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Structure. 1997 Nov 15;5(11):1475-83.

Closed structure of phosphoglycerate kinase from Thermotoga maritima reveals the catalytic mechanism and determinants of thermal stability.

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Max-Planck-Institut für Biochemie, Abt. Strukturforschung, 82152, Martinsried, Germany.



Phosphoglycerate kinase (PGK) is essential in most living cells both for ATP generation in the glycolytic pathway of aerobes and for fermentation in anaerobes. In addition, in many plants the enzyme is involved in carbon fixation. Like other kinases, PGK folds into two distinct domains, which undergo a large hinge-bending motion upon catalysis. The monomeric 45 kDa enzyme catalyzes the transfer of the C1-phosphoryl group from 1, 3-bisphosphoglycerate to ADP to form 1,3-bisphosphoglycerate to ADP to form 3-phosphoglycerate and ATP. For decades, the conformation of the enzyme during catalysis has been enigmatic. The crystal structure of PGK from the hyperthermophilic organism Thermotoga maritima (TmPGK) represents the first structure of an extremely thermostable PGK. It adds to a series of four known crystal structures of PGKs from mesophilic via moderately thermophilic to a hyperthermophilic organism, allowing a detailed analysis of possible structural determinants of thermostability.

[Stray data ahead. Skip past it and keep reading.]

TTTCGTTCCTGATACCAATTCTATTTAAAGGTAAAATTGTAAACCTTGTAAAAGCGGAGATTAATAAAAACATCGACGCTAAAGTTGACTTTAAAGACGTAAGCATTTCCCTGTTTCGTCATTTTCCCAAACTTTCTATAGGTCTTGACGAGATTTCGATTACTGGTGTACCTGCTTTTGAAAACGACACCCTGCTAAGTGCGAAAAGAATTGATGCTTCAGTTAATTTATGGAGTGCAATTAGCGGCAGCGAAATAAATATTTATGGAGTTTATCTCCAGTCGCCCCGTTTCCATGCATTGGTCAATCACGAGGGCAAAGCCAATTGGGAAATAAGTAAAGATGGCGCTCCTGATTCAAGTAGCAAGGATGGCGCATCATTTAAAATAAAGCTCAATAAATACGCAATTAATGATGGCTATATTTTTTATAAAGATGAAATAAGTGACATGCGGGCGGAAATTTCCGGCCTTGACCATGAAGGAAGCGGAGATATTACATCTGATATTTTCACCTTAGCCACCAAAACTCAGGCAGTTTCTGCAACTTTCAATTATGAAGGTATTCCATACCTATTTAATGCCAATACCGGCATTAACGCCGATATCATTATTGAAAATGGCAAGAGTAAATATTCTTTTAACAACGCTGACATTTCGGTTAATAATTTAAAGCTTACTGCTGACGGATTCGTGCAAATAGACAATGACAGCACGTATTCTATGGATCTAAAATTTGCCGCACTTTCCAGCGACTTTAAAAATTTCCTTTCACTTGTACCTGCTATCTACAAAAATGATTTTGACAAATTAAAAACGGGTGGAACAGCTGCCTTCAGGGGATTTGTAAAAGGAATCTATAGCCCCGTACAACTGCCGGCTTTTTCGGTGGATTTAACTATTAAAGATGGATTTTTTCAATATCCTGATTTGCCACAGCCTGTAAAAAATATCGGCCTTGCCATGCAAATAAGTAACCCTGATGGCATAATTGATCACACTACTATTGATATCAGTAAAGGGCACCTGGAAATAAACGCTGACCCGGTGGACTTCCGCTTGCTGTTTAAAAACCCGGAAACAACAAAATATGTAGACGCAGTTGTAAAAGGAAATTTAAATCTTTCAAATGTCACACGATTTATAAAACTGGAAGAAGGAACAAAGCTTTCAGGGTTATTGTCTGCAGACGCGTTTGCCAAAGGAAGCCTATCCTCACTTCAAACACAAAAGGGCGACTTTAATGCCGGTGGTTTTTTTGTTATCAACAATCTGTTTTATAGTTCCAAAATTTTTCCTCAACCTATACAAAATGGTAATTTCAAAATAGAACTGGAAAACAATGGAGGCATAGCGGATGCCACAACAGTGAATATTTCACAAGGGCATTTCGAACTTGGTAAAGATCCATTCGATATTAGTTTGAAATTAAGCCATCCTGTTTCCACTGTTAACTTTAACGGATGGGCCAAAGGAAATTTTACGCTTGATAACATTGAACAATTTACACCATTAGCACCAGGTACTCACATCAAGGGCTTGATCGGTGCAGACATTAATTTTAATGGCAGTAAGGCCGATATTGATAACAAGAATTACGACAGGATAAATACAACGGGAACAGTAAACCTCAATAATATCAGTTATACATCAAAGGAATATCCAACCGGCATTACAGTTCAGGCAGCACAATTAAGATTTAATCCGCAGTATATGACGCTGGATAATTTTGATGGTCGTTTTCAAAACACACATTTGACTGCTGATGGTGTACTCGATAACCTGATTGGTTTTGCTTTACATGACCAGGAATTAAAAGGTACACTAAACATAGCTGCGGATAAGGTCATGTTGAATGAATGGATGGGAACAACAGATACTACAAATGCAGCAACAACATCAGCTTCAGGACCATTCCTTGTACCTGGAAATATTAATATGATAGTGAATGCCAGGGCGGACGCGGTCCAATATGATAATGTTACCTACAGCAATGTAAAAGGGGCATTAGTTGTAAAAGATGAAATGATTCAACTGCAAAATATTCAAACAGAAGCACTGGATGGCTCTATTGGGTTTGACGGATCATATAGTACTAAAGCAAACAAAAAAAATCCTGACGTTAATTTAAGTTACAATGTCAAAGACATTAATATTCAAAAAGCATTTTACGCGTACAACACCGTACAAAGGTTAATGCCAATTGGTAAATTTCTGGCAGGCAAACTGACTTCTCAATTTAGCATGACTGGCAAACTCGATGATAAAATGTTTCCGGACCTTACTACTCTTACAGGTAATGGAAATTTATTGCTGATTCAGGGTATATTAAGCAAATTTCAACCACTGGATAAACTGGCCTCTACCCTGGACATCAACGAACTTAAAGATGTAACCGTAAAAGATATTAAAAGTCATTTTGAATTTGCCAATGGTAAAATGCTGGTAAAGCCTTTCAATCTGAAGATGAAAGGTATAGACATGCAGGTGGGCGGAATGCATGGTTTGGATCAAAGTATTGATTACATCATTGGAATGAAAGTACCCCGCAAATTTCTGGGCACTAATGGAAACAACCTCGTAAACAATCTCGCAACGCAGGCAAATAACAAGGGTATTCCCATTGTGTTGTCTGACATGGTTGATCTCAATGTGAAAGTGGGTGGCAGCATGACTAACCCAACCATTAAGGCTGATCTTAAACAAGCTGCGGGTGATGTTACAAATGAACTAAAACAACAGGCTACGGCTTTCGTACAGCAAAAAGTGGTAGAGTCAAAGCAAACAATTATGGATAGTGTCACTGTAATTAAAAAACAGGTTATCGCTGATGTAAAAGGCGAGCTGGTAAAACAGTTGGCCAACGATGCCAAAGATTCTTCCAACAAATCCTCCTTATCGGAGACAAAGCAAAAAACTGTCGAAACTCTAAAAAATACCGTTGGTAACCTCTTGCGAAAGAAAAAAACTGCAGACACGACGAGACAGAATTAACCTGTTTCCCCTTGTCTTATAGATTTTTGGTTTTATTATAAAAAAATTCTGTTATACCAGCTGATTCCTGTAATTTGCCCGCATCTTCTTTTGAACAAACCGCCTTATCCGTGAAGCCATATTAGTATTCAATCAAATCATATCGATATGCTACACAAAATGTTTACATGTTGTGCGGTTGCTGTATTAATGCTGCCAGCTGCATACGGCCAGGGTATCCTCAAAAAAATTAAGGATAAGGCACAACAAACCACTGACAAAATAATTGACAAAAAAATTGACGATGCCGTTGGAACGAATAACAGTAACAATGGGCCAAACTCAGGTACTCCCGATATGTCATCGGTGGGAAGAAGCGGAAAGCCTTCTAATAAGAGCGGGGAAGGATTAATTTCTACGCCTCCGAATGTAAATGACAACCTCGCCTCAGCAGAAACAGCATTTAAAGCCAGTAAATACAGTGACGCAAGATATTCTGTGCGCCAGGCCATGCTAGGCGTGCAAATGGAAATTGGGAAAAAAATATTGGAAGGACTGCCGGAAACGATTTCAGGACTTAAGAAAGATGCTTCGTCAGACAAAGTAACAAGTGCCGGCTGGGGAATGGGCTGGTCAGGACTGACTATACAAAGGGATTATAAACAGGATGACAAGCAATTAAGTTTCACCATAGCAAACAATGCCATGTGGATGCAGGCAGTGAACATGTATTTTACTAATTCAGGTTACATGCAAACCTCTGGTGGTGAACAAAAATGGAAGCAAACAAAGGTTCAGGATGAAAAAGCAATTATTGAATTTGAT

The crystal structure of TmPGK was determined to 2.0 A resolution, as a ternary complex with the product 3-phosphoglycerate and the product analogue AMP-PNP (adenylyl-imido diphosphate). The complex crystallizes in a closed conformation with a drastically reduced inter-domain angle and a distance between the two bound ligands of 4.4 A, presumably representing the active conformation of the enzyme. The structure provides new details of the catalytic mechanism. An inter-domain salt bridge between residues Arg62 and Asp200 forms a strap to hold the two domains in the closed state. We identify Lys197 as a residue involved in stabilization of the transition state phosphoryl group, and so term it the 'phosphoryl gripper'.


The hinge-bending motion of the two domains upon closure of the structure, as seen in the Trypanosoma PGK structure, is confirmed. This closed conformation obviously occurs after binding of both substrates and is locked by the Arg62-Asp200 salt bridge. Re-orientations in the conserved active-site loop region around Thr374 also bring both domains into direct contact in the core region of the former inter-domain cleft, to form the complete catalytic site. Comparison of extremely thermostable TmPGK with less thermostable homologues reveals that its increased rigidity is achieved by a raised number of intramolecular interactions, such as an increased number of ion pairs and additional stabilization of alpha helix and loop regions. The covalent fusion with triosephosphate isomerase might represent an additional stabilization strategy.

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